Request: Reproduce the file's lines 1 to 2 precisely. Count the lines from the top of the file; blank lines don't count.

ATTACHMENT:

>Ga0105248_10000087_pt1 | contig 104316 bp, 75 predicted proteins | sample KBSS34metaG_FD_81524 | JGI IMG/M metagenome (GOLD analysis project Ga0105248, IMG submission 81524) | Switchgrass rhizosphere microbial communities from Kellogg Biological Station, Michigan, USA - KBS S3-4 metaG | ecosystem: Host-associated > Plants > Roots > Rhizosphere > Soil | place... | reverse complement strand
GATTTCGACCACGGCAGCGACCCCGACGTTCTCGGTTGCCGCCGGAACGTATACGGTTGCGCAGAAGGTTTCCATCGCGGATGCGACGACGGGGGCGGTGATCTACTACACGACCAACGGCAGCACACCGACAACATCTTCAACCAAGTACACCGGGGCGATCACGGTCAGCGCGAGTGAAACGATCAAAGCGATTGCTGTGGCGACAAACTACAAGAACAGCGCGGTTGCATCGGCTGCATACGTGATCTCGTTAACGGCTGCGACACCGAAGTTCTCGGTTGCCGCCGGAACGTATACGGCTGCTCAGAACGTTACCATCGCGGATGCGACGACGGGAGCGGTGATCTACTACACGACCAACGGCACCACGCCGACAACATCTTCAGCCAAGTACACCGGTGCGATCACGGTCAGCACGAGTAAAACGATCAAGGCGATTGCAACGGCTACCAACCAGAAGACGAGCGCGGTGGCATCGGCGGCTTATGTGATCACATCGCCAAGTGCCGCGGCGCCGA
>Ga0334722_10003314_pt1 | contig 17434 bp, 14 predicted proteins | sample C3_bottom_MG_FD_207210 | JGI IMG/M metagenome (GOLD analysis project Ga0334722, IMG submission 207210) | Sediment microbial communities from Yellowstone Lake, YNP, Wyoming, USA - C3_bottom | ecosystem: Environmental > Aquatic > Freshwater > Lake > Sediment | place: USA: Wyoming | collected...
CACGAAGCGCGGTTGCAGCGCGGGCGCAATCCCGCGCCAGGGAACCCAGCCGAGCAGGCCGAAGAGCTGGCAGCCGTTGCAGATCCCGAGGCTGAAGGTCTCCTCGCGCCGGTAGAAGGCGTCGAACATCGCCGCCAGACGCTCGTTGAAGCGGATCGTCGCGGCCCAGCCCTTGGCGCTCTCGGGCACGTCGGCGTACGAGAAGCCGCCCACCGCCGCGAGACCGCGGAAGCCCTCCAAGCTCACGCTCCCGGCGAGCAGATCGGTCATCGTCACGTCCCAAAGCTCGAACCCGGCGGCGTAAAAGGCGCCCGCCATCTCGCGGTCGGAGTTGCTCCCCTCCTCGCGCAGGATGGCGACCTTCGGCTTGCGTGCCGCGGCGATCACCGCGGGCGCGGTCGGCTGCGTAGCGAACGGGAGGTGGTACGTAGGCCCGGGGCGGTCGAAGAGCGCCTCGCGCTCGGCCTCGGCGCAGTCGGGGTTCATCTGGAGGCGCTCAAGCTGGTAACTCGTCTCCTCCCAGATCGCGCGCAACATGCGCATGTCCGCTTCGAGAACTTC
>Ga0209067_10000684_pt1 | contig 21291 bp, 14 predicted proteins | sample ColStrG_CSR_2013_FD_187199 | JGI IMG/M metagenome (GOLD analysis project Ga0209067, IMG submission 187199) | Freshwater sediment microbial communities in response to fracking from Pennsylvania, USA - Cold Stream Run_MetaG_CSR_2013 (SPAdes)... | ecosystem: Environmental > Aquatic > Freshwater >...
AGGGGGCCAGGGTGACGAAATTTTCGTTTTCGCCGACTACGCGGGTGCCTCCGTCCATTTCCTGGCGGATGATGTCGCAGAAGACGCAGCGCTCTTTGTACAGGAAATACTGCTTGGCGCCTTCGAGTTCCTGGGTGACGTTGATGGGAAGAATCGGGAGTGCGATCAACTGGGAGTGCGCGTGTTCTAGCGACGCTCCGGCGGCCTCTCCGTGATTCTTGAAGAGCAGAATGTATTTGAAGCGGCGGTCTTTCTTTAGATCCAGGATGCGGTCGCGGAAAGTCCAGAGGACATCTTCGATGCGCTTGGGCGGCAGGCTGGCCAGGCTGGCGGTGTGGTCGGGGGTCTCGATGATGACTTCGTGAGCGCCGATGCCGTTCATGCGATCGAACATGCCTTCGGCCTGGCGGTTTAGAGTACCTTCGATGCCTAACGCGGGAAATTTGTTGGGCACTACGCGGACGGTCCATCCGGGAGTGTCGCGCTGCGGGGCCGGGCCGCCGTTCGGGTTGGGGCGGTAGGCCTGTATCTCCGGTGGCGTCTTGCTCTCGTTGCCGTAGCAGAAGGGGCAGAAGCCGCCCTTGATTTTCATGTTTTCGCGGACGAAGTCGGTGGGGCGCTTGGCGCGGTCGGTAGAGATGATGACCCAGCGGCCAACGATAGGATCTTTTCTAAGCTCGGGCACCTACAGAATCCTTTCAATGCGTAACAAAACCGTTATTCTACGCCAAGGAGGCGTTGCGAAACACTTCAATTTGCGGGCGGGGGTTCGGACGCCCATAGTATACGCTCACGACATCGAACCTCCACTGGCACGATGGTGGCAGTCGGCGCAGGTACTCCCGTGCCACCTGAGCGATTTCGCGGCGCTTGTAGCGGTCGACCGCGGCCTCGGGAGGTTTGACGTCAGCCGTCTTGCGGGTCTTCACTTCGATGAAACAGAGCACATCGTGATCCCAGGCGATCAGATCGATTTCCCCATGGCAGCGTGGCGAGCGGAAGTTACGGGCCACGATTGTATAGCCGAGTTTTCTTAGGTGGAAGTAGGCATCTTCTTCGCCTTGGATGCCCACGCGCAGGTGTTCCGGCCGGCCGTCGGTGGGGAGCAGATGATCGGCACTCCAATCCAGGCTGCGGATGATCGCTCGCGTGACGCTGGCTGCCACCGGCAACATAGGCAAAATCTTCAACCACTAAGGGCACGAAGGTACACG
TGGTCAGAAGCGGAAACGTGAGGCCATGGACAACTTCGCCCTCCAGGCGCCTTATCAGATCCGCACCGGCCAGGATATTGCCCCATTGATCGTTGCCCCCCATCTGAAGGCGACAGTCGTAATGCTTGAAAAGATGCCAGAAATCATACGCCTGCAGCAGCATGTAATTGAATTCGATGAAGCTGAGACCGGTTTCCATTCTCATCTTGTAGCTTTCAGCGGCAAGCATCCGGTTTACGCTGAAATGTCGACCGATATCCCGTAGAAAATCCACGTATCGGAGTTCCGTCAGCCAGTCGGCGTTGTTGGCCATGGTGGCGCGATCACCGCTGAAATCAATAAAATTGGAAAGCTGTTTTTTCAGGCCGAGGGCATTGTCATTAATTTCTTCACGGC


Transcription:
>Ga0105248_10000087_pt1 | contig 104316 bp, 75 predicted proteins | sample KBSS34metaG_FD_81524 | JGI IMG/M metagenome (GOLD analysis project Ga0105248, IMG submission 81524) | Switchgrass rhizosphere microbial communities from Kellogg Biological Station, Michigan, USA - KBS S3-4 metaG | ecosystem: Host-associated > Plants > Roots > Rhizosphere > Soil | place... | reverse complement strand
GATTTCGACCACGGCAGCGACCCCGACGTTCTCGGTTGCCGCCGGAACGTATACGGTTGCGCAGAAGGTTTCCATCGCGGATGCGACGACGGGGGCGGTGATCTACTACACGACCAACGGCAGCACACCGACAACATCTTCAACCAAGTACACCGGGGCGATCACGGTCAGCGCGAGTGAAACGATCAAAGCGATTGCTGTGGCGACAAACTACAAGAACAGCGCGGTTGCATCGGCTGCATACGTGATCTCGTTAACGGCTGCGACACCGAAGTTCTCGGTTGCCGCCGGAACGTATACGGCTGCTCAGAACGTTACCATCGCGGATGCGACGACGGGAGCGGTGATCTACTACACGACCAACGGCACCACGCCGACAACATCTTCAGCCAAGTACACCGGTGCGATCACGGTCAGCACGAGTAAAACGATCAAGGCGATTGCAACGGCTACCAACCAGAAGACGAGCGCGGTGGCATCGGCGGCTTATGTGATCACATCGCCAAGTGCCGCGGCGCCGA